In addition to meeting the eligibility requirements of your specific green card application, you must also pass a background check and a medical examination. The background check tends to focus on police reports and criminal convictions in places the individual has previously lived. The medical examination involves questions about a person’s physical and mental health. It also addresses a person’s history of drug and alcohol use and their history of infectious diseases.

The Application Process 

The immigration application process depends on where you are currently living. There are different standards for individuals living in the U.S. than those living in a foreign country. For immigrants in the United States, you need to file an Adjustment of Status. You can often remain in the country while the government processes your application. Individuals living outside the U.S. must file a Consular Processing application. You can remain in your home country while the U.S. embassy or consulate reviews your application.

What Happens Next? 

The application process has several steps. The process usually requires an individual to submit to a biometrics services appointment at a local Application Support Center. At the ASC, the person must provide their fingerprints, photograph, and signature. Additionally, immigrants may need to attend an in-person interview to answer questions and affirm the information provided in their application. Finally, an immigrant must be prepared to provide additional evidence or information if requested.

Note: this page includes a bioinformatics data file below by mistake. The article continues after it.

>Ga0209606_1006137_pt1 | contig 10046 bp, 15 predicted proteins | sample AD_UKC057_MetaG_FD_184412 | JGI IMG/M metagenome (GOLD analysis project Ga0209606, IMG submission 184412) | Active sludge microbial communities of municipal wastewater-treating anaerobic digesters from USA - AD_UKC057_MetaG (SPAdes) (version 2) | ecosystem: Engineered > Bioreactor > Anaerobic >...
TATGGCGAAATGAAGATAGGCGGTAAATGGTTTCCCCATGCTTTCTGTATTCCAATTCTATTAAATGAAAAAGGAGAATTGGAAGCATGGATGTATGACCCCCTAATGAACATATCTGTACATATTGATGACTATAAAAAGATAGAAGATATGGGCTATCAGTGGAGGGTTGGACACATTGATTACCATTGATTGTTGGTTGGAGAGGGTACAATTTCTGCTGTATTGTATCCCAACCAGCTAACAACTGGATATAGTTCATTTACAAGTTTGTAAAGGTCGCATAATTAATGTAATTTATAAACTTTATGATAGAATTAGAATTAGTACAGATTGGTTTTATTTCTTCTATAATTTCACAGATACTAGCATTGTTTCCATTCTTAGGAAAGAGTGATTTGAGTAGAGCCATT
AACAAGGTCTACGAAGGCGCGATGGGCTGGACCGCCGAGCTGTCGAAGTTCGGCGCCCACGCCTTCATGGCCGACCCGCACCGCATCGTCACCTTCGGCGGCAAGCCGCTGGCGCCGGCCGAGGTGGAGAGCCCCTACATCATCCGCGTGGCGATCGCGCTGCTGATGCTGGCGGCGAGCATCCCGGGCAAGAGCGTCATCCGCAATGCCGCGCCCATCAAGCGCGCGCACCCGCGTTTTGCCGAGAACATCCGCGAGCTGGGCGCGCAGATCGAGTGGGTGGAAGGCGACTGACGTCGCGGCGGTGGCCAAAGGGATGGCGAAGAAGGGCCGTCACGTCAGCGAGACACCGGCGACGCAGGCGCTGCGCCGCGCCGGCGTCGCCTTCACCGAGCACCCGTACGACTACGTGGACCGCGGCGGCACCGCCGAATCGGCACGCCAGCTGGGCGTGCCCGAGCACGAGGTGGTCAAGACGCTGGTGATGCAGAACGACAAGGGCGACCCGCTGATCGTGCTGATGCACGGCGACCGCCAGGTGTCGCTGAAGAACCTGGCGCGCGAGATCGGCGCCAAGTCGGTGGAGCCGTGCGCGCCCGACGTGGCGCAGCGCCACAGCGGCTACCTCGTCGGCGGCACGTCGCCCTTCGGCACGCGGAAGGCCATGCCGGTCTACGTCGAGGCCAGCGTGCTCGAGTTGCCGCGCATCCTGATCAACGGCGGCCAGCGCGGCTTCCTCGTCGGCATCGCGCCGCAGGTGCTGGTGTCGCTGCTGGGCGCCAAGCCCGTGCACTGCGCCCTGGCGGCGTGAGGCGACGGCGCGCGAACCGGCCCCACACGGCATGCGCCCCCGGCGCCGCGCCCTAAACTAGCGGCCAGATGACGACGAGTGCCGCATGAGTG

Unfortunately, one of the most challenging parts of the immigration process is waiting. Depending on the circumstances of your case, it can take months to process a green card application. You can keep delays to a minimum by ensuring your application is as thorough and accurate as possible.

When an application is approved, the USCIS sends out a written notice. Later, they will send an official green card. If an application is denied, the agency also sends a written notification outlining the reasons for the denial. At this point, an individual may appeal the decision. Often, a person cannot appeal an Adjustment of Status rejection. However, they can file a motion to reopen or reconsider the application.

Obtaining a green card allows you to remain permanently in the United States. It also opens up a pathway to U.S. citizenship. Typically, immigrants can apply for citizenship three to five years after receiving a green card.

Are there Consequences to Entering and Remaining in the Country Without a Green Card?

Yes. There are repercussions for immigrants who overstay a visa or remain in the country illegally. Fines, deportation, and jail time are potential consequences for immigrants.

Contact a Knowledgeable Law Vegas Immigration Attorney Today 

Applying for a green card can be daunting. Thankfully, the Las Vegas immigration attorneys with De Castroverde Criminal & Immigration can help you navigate the complicated process of seeking a green card. We have a long track record of obtaining favorable results and are proud to be one of the first firms in the area with a staff fluent in Spanish to help better address the needs of our diverse clients.

Need help applying for a green card? Contact our Las Vegas office today to arrange a confidential legal consultation.